AIMING to maximize its scarce financial resources, the Philippine Sports Commission has suspended the release of allowances of coaches and athletes in the PSC national pool this month pending the completion of documentary requirements of their respective National Sports Associations by Jan. 29.
PSC acting deputy executive director Reina Preciosa Evangelista issued the advisory to all the concerned NSAs and copy-furnished Philippine Olympic Committee president and Rep. Bambol Tolentino last Jan. 18 following resolutions recently passed by the five-man PSC board led by chairman Butch Ramirez.
Among the papers the NSAs need to furnish the government sports agency were the updated personal profiles of their respective athletes and coaches using the template provided them.
The PSC required the NSAs to attach supporting documents such as certificates, photos, newspaper clippings to back up their achievements, verified and signed by either the NSA president or its secretary general.
The NSAs were also required to submit the profiles with updated photos of the national pool members and copies of their passports, transcript of records, certificates of attendance of local and international competitions and birth certificates, among others.
The advisory stressed that the submission of the completed documents did not warrant “automatic inclusion as member of the national training pool under the PSC payroll. These documents are subject to PSC review and evaluation.”
The PSC also issued new policies and guidelines in the disbursement of financial assistance that accompanied the NSA advisory regarding the payroll of the national pool, reiterating its “no-liquidation-no-financial assistance” policy in the memo.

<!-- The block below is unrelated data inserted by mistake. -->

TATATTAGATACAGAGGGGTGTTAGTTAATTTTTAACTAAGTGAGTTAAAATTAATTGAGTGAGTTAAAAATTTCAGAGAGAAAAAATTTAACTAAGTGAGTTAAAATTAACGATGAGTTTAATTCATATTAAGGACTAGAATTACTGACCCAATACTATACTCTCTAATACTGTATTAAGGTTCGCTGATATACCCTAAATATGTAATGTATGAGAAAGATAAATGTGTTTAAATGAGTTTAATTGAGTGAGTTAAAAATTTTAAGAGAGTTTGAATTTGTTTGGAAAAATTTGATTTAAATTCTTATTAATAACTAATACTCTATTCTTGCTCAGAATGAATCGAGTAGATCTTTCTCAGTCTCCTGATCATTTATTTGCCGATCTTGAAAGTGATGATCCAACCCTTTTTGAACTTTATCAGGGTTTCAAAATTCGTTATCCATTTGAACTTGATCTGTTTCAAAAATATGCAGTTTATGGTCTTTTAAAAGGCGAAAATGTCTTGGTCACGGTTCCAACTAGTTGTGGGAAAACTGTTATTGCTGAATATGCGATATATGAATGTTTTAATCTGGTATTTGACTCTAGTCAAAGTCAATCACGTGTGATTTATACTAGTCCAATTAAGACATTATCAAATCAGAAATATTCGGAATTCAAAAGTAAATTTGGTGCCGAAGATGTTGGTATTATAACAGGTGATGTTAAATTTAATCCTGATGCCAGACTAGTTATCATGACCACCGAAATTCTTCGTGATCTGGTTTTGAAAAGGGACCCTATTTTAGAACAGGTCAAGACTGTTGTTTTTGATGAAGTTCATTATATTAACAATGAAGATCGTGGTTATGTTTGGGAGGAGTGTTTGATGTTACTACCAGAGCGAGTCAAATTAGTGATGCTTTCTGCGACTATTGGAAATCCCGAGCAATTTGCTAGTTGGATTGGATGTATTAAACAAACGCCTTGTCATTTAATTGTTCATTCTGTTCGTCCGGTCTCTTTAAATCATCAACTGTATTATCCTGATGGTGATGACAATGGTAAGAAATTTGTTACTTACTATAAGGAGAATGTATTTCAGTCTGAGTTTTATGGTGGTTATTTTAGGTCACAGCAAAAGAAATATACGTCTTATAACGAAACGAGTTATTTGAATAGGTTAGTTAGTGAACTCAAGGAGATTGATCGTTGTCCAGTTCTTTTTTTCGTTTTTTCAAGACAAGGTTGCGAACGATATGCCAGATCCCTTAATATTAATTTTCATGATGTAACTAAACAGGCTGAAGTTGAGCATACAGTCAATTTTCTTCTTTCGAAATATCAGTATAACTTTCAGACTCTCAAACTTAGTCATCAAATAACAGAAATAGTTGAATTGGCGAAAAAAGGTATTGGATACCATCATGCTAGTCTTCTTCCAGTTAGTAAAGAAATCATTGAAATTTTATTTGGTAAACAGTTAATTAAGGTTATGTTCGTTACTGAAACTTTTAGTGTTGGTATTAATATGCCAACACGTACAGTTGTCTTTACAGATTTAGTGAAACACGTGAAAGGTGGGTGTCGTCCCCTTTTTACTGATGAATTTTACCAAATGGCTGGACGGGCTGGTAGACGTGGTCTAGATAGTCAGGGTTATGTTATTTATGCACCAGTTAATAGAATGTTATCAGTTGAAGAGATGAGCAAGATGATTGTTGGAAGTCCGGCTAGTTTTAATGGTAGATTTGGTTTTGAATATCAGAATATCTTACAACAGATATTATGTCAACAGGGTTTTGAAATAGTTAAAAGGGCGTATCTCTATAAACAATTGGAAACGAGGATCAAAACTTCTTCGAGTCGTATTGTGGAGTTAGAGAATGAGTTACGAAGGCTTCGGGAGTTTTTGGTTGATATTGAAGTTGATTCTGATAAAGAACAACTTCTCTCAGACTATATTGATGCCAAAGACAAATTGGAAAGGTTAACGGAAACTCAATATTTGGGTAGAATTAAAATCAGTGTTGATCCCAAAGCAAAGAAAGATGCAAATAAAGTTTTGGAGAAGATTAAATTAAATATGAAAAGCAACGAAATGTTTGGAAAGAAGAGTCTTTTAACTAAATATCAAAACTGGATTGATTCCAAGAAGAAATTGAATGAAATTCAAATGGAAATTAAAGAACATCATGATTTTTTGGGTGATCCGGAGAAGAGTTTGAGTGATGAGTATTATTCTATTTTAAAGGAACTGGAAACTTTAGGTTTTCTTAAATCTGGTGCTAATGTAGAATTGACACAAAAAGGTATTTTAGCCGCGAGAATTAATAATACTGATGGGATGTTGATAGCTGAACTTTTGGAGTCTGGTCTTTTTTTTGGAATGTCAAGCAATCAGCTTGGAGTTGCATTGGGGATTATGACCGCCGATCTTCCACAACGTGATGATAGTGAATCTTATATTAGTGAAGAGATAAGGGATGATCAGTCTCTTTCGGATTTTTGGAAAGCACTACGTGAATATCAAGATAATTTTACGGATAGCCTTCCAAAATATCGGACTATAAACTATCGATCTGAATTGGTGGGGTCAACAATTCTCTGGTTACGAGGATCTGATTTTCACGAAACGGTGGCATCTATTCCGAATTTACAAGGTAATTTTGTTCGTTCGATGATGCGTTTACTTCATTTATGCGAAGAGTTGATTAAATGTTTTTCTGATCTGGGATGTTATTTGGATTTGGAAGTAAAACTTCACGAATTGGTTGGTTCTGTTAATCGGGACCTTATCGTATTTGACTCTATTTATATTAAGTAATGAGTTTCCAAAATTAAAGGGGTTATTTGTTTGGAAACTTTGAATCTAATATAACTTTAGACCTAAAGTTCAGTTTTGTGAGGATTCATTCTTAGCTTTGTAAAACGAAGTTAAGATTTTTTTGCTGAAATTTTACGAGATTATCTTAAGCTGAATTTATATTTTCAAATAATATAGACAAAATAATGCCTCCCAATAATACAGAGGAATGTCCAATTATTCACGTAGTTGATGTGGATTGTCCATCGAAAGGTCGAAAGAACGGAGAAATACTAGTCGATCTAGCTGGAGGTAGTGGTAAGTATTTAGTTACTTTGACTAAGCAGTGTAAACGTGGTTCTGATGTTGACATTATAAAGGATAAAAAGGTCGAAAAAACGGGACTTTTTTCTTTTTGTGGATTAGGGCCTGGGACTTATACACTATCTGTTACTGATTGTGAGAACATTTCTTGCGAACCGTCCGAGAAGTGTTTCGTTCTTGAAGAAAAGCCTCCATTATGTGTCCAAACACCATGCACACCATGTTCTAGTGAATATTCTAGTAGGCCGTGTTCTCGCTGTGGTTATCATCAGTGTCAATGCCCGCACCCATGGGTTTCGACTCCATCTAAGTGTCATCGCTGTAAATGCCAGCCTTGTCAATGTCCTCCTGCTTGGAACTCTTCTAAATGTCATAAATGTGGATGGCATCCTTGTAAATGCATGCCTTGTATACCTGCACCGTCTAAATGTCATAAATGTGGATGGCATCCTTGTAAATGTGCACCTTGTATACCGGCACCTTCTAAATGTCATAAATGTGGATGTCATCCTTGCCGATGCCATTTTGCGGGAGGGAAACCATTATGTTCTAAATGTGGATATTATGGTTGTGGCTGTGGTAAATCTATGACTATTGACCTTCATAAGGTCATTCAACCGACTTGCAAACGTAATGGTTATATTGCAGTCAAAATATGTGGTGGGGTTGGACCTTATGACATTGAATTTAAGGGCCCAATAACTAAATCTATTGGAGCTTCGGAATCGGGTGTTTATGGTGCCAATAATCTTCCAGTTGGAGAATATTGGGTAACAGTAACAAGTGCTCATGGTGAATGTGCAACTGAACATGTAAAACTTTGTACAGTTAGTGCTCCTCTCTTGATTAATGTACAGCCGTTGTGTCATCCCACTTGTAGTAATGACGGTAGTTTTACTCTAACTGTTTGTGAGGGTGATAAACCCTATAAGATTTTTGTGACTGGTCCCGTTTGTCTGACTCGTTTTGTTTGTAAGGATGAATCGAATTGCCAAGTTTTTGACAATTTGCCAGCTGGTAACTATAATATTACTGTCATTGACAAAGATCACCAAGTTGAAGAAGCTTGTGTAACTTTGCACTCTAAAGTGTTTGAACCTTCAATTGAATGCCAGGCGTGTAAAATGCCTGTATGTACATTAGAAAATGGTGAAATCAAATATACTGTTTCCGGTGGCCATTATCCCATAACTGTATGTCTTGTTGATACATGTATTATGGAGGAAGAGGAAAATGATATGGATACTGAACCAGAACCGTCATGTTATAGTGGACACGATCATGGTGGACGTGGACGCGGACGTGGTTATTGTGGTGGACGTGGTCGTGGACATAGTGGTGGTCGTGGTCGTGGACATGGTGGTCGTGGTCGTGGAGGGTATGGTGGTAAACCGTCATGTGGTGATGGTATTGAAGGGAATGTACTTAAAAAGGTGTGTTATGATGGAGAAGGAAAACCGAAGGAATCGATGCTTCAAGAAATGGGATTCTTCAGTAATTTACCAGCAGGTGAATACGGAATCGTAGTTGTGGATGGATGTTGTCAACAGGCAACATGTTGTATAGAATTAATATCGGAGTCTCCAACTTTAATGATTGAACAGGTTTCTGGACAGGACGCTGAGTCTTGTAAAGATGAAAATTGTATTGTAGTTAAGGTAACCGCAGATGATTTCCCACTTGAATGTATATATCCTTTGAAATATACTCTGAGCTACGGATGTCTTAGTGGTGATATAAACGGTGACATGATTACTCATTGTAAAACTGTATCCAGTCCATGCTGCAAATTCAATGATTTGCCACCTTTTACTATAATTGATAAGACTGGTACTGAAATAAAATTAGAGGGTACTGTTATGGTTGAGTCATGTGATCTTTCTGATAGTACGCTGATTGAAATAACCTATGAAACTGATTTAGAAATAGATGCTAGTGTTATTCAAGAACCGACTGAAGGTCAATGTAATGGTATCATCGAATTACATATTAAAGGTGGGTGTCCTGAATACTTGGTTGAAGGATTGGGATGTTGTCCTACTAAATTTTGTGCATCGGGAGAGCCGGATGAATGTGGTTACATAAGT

It required the sports associations to disclose funds it was getting aside from direct financial support from the PSC and “undue delay” in the submission of their respective reportorial requirements.”
Affected by the PSC directive are 993 athletes and 285 coaches in the national pool and 251 para athletes and their 76 coaches.
Ramirez has repeatedly advised the NSAs to maintain their “good housekeeping” since they were bearing the brunt of the Commission on Audit’s hounding for their failure to complete their liquidation on time.
With the remittances from the Philippine Amusement and Gaming Corp., the PSC’s main source of its National Sports Development Fund, greatly reduced due to the COVID-19 pandemic, the agency has been forced to crack the whip, particularly on delinquent NSAs.
The NSAs were also prevailed upon to “disclose donations in cash or in kind from the public sector” and partially share in the expenses of the training of their athletes, particularly “the transfer of their equipment from one venue to the other.”
The PSC also discouraged NSAs from making requests for “retroactive effect of the monthly allowances of athlete/coaches” in the national pool.
The PSC also announced that it would not support “any professional sports event which offers prize money, except those that are considered Olympic qualifying events.”